FOXBORO, Mass. – The crowd filed into their seats in the bleachers at the Ahern Middle School field on Sunday morning, including players in uniform, while friends, family, and speakers filled out the seats in front of the podium at midfield. When the crowd was settled, Foxboro fire trucks and police cruisers pulled in behind the bleachers with sirens blaring, providing an honorary motorcade to deliver the man of the hour.
Foxboro football coach Jack Martinelli, who will kick off his 36th season in charge when the Warriors travel to Hingham on Sept. 8, walked onto the grass field that he has called home for more than three decades and received a standing ovation from current and former players, town and state officials, fellow coaches, parents, alumni, and administrators who were all on hand to honor Martinelli’s contributions on and off the gridiron.
Sunday’s ceremony dedicated the field at Ahern in the longtime coach’s honor, renaming it Jack Martinelli Field to confirm the legacy of success that he has brought to the Foxboro football program and also, as the speakers all noted, his positive impact on more than 3,000 Warriors that have played for him.
“In 1982, I was given the opportunity of a lifetime,” Martinelli said. “With longtime friends and Norwood assistants Joe Mooney and Joe Smith…we embarked on a journey that has run the gamut of football emotions.
“Today’s generous honor really belongs to some 3,000 tough and hard-nosed Foxboro young men that always combined working class traditions with white-collar skills that had a passion for the game and always played with such unity, focus, and determined resolve.We grew together as coaches and players and shared the various responsibilities in victory and defeat.”
Martinelli has won 261 games in his time at Foxboro, which ranks him 10th in the state for career victories according to an article from the Boston Herald. He has won 11 Hockomock League titles and taken the Warriors to eight Super Bowls, winning four of them (the last one in 2006, which was also his 200th career win).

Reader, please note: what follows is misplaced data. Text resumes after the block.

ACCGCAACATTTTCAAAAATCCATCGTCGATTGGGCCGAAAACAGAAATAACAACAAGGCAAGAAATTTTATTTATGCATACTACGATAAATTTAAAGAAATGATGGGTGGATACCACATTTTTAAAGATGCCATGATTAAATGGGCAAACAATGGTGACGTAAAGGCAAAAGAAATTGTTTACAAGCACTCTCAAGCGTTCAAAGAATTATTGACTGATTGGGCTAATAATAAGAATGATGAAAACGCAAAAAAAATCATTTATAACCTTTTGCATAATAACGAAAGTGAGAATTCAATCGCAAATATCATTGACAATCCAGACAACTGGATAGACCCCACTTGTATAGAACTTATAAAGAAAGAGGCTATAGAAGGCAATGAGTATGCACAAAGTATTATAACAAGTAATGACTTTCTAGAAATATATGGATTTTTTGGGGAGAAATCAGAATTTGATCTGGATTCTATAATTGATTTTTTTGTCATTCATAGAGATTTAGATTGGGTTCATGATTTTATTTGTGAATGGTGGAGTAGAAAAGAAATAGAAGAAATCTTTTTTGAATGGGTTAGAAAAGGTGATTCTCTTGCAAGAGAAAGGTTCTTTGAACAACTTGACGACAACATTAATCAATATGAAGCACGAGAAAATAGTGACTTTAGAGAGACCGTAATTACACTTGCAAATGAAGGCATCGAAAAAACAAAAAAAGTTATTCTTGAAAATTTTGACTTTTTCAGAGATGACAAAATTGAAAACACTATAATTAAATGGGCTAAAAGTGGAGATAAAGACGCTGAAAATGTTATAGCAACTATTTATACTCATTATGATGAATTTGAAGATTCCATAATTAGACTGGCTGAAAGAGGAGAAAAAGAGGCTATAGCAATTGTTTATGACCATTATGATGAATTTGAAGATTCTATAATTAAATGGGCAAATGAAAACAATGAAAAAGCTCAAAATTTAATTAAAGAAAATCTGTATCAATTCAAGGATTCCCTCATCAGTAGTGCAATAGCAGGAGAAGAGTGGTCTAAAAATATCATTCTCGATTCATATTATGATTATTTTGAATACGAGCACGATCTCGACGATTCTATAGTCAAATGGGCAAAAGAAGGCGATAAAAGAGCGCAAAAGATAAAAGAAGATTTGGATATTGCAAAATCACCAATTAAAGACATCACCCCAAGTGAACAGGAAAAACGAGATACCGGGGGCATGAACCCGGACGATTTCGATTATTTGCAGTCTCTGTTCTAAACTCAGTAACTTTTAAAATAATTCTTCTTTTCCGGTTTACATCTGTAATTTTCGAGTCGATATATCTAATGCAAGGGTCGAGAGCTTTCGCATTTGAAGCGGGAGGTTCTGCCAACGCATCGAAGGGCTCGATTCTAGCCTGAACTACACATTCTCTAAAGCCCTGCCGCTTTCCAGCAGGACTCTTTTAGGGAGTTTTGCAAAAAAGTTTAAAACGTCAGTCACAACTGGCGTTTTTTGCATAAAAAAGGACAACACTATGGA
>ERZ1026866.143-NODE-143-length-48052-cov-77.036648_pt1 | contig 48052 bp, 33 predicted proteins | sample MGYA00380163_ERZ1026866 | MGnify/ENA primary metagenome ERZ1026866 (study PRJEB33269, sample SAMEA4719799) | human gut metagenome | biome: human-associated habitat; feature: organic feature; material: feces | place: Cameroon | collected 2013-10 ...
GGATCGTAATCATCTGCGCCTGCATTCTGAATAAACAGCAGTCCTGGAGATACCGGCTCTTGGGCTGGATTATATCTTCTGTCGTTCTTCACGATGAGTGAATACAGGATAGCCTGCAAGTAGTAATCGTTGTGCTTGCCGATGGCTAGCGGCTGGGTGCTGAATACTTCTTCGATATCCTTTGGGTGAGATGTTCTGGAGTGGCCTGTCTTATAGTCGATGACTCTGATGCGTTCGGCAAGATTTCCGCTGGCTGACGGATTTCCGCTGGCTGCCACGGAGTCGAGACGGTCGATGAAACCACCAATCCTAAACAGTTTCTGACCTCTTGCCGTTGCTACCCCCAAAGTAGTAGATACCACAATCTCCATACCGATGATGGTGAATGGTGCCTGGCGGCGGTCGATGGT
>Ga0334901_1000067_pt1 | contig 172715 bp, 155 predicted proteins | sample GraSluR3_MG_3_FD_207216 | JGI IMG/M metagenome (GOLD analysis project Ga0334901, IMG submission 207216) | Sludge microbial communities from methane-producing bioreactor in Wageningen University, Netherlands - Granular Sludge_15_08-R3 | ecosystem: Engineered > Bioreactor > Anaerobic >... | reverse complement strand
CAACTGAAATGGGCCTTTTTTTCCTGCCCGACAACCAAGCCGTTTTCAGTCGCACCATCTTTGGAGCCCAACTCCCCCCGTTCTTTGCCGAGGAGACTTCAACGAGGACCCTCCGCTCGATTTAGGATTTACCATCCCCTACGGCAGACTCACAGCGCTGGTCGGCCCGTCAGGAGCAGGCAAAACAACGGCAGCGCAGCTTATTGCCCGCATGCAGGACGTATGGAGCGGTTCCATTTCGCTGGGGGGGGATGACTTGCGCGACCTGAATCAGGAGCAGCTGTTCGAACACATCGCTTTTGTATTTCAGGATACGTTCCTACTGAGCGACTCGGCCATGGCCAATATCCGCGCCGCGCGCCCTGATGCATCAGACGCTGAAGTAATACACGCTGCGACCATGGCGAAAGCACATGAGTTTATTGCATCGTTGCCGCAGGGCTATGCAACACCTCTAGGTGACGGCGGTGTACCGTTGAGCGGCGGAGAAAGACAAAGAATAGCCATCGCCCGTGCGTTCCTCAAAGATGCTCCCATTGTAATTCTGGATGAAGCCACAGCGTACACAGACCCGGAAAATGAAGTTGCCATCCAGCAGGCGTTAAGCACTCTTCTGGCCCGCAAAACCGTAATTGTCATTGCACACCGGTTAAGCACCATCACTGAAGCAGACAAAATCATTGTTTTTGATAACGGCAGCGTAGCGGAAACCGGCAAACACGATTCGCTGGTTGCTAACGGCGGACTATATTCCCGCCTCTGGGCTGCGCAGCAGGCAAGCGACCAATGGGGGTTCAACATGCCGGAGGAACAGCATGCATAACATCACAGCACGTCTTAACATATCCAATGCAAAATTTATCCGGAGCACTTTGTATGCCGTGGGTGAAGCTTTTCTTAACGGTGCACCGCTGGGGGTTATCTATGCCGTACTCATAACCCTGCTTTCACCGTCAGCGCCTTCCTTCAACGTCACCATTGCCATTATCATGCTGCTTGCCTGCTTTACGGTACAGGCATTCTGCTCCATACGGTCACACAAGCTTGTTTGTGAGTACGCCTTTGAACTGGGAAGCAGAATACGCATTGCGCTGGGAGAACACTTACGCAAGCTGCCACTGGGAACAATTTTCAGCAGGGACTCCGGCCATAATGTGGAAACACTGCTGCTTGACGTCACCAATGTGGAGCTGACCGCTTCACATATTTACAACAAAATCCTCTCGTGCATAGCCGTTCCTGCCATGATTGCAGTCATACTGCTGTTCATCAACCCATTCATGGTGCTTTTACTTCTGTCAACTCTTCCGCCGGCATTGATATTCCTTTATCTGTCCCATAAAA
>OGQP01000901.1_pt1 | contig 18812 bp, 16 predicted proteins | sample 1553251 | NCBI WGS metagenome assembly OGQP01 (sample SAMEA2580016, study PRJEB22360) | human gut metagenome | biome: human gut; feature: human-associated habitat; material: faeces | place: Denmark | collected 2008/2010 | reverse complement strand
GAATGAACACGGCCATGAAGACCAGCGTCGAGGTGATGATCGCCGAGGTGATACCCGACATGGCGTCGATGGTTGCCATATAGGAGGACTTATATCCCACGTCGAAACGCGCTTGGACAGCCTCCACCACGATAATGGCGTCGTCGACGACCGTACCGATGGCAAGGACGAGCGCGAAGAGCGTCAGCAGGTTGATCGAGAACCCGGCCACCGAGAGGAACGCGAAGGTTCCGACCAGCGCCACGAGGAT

In addition, Martinelli, who came to Foxboro from Norwood High, has coached in the annual Shriner’s Game three times and twice was named the New England Patriots Coach of the Year. He has been inducted into the Massachusetts High School Football Coaches Association Hall of Fame.
When he took over the program in 1982, Martinelli had fewer than 30 players on the roster, but grew quickly into one of the largest programs in the Hockomock. Despite decreasing enrollment at the high school, which has made Foxboro one of the smallest schools in the league, the Warriors have more than 90 players on this fall’s roster
Longtime assistant coach Michael Bordieri, who was also a player when Martinelli was hired, recalled, “We only had 29 returning players from the year before and I remember we were all anxious and unsure of what to expect from our new coach. We came into the first meeting unsure…but I remember exactly how we felt as a team when we were leaving – confident, capable, and excited to play for coach.”